Use net zero energy, create zero waste, and promote responsible packaging: We will dramatically reduce energy use and install commercial solar, take responsibility that all of our packaging can be reused or recycled, and keep our waste out of the landfill.
Continued energy savings through new infrastructure
Last year, we were thrilled to announce the energy savings brought about by the remodel of our Carrboro store: electrical use was down 50 percent! This year we’re installing a new HVAC system in Carrboro, so we should see another significant reduction in energy use. The Daikin VRV (Variable Refrigerant Volume) heat pump system is about 40 percent more efficient overall than a conventional heat pump system. Case studies have shown the system to be 60 percent more efficient while cooling in the summer. The system also allows for “free cooling” using outside air during moderate weather, such as in the fall and spring, further reducing energy use.
We’re also working on adding doors to the coolers in our Southern Village and Hillsborough stores, similar to the closed cases in Carrboro. Case enclosure should cut electricity use by about 75 percent. A third project involves replacing the fluorescent lighting tubes in the display cases with LED tube lights; the energy savings here is 55 to 60 percent.
Introducing the zero waste planning group
As part of the discussion of Weaver Street Market’s behind-the-scenes plans for the upcoming year, a group of employees met to discuss our zero waste and energy goal. They identified several next steps for moving forward with the goal:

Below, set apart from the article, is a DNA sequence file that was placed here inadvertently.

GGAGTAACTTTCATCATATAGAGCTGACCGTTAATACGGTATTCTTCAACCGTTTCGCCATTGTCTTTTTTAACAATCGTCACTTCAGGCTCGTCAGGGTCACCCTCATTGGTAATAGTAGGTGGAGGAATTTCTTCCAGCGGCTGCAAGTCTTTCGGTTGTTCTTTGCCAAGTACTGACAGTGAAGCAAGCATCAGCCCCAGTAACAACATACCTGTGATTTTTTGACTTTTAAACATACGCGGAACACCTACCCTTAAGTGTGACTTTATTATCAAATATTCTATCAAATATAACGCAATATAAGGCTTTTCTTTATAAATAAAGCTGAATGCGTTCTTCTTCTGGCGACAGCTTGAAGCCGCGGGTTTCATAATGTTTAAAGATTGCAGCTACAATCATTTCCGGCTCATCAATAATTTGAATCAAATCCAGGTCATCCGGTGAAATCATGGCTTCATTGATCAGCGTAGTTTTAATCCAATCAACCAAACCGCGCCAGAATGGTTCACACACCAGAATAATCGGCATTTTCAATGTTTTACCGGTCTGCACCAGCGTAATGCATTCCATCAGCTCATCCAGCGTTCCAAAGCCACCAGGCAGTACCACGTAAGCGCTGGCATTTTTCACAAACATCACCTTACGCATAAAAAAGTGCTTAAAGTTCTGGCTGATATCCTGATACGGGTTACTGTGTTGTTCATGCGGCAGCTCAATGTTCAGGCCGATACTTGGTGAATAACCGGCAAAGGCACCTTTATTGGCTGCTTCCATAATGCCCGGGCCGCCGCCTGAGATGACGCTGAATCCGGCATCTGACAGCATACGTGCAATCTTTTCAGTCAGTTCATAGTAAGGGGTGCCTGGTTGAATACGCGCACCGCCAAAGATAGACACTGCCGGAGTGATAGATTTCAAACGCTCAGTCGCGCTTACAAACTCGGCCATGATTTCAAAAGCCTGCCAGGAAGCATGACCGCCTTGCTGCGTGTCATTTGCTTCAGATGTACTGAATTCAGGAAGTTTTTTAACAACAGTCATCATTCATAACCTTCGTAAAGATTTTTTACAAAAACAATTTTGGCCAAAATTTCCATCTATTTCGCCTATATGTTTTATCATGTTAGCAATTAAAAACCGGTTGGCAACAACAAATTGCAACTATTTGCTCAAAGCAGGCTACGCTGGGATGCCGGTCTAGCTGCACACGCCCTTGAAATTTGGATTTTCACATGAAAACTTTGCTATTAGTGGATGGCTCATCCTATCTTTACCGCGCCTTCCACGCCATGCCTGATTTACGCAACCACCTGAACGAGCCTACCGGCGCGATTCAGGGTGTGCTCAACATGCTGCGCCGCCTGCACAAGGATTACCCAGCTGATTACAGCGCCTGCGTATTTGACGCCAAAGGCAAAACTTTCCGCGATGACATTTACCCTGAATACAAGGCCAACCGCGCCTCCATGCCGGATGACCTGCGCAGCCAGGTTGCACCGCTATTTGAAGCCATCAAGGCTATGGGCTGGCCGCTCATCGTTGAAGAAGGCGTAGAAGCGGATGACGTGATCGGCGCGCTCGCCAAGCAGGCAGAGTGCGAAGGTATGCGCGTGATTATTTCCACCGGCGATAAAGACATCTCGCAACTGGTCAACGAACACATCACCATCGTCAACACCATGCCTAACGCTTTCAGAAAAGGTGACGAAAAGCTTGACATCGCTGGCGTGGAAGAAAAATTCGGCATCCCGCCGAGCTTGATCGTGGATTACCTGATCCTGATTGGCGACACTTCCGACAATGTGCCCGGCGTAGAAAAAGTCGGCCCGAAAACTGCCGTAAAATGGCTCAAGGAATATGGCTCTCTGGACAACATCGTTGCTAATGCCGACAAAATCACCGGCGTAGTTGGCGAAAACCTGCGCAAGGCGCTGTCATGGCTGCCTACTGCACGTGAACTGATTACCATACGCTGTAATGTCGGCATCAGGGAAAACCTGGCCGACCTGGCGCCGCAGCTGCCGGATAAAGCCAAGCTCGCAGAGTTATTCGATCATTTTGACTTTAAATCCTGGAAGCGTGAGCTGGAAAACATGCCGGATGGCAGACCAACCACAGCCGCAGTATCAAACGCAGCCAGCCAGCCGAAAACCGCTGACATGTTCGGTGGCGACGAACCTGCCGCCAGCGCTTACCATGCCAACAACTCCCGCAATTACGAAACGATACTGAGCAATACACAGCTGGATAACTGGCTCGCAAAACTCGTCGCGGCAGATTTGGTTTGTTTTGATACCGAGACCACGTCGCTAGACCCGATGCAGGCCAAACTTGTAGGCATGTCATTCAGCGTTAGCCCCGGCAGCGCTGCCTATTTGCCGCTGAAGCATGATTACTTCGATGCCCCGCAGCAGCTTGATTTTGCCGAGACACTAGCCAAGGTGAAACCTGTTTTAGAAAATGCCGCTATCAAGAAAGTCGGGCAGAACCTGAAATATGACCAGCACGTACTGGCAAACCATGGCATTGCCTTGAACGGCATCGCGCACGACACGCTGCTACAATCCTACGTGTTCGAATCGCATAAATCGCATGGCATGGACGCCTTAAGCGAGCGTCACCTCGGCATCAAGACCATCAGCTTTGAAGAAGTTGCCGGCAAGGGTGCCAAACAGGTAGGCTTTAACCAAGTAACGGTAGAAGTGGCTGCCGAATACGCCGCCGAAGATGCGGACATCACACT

- Improve our kitchen and bakery waste diversion by developing best practices for recycling and composting.
- Identify examples of effective disposal bin signage and install the signs in our cafes.
- Monitor our progress toward zero waste with tracking software, using the weights of our diverted materials from our haulers.
Sustainable packaging is coming
We are always searching for the most sustainable packaging for our prepared food. There’s no perfect solution, but we continue to search for the best option, in line with our co-op goal of zero waste. Through the years, we’ve tried various options, from recyclable #5 to compostable PLA plastic. We’re currently exploring a biodegradable paperboard container made with a parchment coating that allows it to be compostable. (Soiled paperboard containers, like pizza boxes, are not recyclable but can be composted in the collection bins in our stores.) The paperboard results in less greenhouse gas emissions and is made from a renewable resource, unlike plastic.
It’s the little things
In our continued effort to “go green” in the office, we’ve started sending new owners their coupons electronically. This saves paper and envelopes, as well as person-power, plus we can link the new owners to helpful tips and update the emails seasonally. Our finance department now pays 80 percent of our vendors electronically. Although this only saves us about 100 envelopes per week, it also saves time, postage, and labor, and it decreases the carbon footprint to get the check to the vendor and then to the vendor’s bank. In 2017, we are switching our biweekly employee newsletter from a paper format to electronic. We’re always looking for new ways to conserve.
Some reminders for our wonderful shoppers: our stores serve as drop-off sites for plastic bags and wrap, household batteries, and corks—three items that you can’t recycle in your curbside bins. The bins for these items are near the door in each store—just ask if you cannot find one. And remember that we can compost paper plates and to-go boxes, as well as all food waste (including bones). We ask customers to separate their compostables into the bin in the café. Compostables go to Brooks Contractor to be made into fertile soil.